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Ted Carrick, DC, PhD, is the Distinguished PostGraduate Professor of
Clinical Neurology at Logan College of Chiropractic, near St. Louis, MO. He
is the author of Neurophysiological Implications in Learning, and for 21
years he has had a specialty practice limited to the diagnosis and treatment
of neurological disorders. Dr. Carrick is an active brain researcher,
teacher and clinician who attends patients throughout the world.
Chiropractic treatment is a relatively new approach to medical care. For
just about one hundred years, chiropractors have been studying the
relationship between a healthy spine and a healthy body and spirit. On this
week's Body & Soul, we meet up with a remarkable chiropractic neurologist --
one who finds cures for patients who had almost given up hope.
For most of her adult life, Mariangela Pino suffered from extreme vertigo, a
condition that severely restricted her life. After years of searching for a
cure through conventional medicine, she found relief in the last place she
expected to -- in chiropractic treatment.
Finally, we'll meet Lucinda Harman, who is bound to inspire you with her
grace and courage. With Dr. Carrick's help, this former college professor of
neuropsychology has found meaning and power in her own physical challenges,
and helps others to do the same.
Next, series creator Gail Harris talks with chiropractic neurologist Ted
Carrick about how even coma patients are benefiting from neurological
treatment that doesn't require surgery or drugs.
Chiropractic Neurologist Ted Carrick, DC, PhD.
For 21 years, Dr. Ted Carrick has had a specialty practice in the diagnosis
and treatment of neurological disorders. He is Professor Emeritus of
Neurology, Parker College of Chiropractic in Dallas, Texas and Distinguished
PostGraduate Professor of Clinical Neurology at Logan College of
Chiropractic, in Chesterfield, MO, and attends patients throughout the
world. Senior executive producer Gail Harris spoke with this remarkable
healer and teacher. Following are some excerpts from their conversation:
Gail Harris: What kinds of things can be treated through chiropractic?
Ted Carrick: Well, we're finding every day that more and more things that we
didn't think were associated with chiropractic treatment can be affected
very nicely. There are testimonials from people who have had their eyesight
and hearing back, and people waking up from comas.
It would seem that the level of one's existence, the ability to participate
at a high level of society -- to laugh, to cry, to enjoy activities, to not
perceive painful stimulation if it's not necessary -- are things that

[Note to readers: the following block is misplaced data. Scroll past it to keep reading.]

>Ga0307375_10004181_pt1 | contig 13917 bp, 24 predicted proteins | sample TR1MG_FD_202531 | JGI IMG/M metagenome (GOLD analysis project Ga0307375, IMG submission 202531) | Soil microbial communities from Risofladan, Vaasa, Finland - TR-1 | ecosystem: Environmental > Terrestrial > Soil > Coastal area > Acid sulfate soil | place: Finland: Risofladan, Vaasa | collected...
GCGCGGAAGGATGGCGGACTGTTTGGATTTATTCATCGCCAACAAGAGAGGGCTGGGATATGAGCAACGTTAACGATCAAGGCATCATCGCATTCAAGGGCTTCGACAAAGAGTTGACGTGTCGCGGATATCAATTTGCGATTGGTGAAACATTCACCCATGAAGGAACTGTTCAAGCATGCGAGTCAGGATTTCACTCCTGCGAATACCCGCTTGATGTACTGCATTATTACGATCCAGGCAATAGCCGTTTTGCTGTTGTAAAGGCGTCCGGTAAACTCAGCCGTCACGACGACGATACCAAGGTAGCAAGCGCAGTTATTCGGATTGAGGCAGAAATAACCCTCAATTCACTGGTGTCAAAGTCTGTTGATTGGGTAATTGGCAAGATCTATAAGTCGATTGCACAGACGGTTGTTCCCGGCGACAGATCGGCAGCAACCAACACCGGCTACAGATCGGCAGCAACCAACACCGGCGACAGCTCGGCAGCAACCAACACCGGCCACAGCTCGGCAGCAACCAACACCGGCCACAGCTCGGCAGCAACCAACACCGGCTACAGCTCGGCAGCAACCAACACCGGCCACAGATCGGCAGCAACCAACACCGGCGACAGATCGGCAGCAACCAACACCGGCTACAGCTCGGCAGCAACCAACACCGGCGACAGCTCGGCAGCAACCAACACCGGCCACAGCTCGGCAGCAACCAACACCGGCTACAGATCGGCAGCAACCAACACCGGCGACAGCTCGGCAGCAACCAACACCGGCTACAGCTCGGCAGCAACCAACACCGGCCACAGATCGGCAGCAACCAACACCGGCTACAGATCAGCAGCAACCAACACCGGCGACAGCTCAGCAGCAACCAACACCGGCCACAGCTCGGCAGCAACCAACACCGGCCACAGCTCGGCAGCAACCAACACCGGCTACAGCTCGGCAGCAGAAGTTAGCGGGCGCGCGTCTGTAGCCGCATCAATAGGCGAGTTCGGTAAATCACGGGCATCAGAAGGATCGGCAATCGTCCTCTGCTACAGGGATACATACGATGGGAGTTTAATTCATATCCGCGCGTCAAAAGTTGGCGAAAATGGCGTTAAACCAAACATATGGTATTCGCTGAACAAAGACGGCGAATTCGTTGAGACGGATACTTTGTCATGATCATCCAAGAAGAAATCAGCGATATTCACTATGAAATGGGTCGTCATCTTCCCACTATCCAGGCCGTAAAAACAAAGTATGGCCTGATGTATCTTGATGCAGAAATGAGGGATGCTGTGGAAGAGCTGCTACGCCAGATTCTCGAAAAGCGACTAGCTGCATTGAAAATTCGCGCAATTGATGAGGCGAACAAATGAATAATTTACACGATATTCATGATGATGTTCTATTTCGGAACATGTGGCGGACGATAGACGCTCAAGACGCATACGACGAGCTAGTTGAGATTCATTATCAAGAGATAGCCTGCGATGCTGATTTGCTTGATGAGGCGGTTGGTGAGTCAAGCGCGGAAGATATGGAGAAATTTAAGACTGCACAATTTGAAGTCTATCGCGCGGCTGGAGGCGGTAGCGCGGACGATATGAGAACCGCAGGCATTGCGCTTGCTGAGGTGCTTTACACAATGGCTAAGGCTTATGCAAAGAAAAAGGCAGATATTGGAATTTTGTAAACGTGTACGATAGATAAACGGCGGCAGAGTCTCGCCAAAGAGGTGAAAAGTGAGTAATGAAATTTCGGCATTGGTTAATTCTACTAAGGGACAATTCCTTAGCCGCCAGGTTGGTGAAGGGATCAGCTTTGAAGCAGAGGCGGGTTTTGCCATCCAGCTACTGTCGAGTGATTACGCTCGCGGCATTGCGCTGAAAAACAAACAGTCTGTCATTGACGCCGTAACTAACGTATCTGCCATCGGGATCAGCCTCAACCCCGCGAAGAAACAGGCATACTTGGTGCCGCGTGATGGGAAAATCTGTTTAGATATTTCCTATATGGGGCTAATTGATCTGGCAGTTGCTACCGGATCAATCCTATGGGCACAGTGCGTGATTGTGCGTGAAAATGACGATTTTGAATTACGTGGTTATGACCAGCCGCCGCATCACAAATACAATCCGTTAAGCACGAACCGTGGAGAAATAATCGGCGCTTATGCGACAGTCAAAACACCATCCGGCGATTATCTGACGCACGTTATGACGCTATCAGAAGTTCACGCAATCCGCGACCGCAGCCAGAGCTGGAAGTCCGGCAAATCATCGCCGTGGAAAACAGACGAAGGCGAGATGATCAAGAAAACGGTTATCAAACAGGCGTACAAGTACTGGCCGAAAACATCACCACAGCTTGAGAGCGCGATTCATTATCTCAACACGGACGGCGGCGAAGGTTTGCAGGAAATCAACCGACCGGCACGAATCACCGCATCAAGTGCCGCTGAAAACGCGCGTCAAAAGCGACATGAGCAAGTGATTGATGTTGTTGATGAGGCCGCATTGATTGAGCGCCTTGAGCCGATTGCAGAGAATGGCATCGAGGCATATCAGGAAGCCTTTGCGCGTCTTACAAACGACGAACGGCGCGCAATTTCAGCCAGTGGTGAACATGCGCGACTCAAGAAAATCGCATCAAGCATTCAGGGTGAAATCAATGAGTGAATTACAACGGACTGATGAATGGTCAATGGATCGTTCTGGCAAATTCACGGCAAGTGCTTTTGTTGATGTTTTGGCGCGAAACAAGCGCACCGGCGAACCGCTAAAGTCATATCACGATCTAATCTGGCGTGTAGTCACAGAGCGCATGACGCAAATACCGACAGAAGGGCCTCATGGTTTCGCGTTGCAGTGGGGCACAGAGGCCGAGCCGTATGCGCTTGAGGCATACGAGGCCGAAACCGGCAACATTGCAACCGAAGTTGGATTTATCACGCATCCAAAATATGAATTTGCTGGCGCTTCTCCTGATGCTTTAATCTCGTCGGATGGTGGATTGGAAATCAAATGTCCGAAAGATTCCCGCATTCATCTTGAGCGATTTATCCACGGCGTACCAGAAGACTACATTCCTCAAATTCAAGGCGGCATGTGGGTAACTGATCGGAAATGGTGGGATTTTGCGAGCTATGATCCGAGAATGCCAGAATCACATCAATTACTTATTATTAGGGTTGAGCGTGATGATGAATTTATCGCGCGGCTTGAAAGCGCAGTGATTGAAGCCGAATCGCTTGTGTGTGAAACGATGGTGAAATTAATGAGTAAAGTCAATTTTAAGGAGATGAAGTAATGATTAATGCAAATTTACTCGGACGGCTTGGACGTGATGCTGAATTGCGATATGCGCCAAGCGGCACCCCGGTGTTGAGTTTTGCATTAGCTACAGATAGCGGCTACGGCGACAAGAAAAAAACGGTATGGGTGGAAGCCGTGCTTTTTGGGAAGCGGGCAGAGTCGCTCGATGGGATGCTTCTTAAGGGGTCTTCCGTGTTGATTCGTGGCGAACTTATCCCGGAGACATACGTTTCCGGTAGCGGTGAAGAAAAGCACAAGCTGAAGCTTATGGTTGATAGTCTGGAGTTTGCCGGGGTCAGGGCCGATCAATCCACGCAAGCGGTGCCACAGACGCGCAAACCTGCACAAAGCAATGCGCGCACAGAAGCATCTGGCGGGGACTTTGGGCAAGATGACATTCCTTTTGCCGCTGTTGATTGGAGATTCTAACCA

chiropractic definitely does affect. The level to which some treatment will
affect these is unknown from individual to individual.
GH: What about chronic conditions like arthritis, or life-threatening
illnesses like cancer?
TC: There are many cancer patients who see chiropractors for treatment --
certainly not for the cancer. We don't do anything for that disorder. But we
can do things to make patients more comfortable, to be able to live with the
disorder. To decrease the degree of pain, to bless them with a little bit of
a smile or other consequences that are associated with the brain.
It's important to realize that chiropractic treatment is not a treatment
that is specific for a shoulder or a knee, but is a global body treatment.
GH: What is the difference between a regular chiropractor, and a
chiropractic neurologist, which is what you are?
TC: Well, the difference is in training in the discipline. The neurologists
in the chiropractic profession have an additional three years of training,
specific to the neurological system. And they serve their communities as
referral services to a variety of physicians -- medical and chiropractic,
dentists, podiatrists -- on neurological problems.
GH: If someone comes to a chiropractor, and perhaps is not successful, does
that mean that chiropractic doesn't work, or that perhaps they need to see a
TC: Over the last hundred years, the chiropractic profession has developed
specialists, similar to the medical model, where we have neurologists,
orthopedists, radiologists, etc. And now more so, if a general chiropractor
has a problem, he or she will customarily refer the person to the
chiropractic specialist if the condition is amenable to the type of work we
GH: We first heard about you as an incredible chiropractor who had been able
to wake up coma patients. Now I know that's not something that you do
routinely. But most people on hearing a statement like that would say, "How
can that be?"
TC: Well, the treatment of patients in a coma -- and I've had considerable
experience and been blessed to attend many of them -- is not really much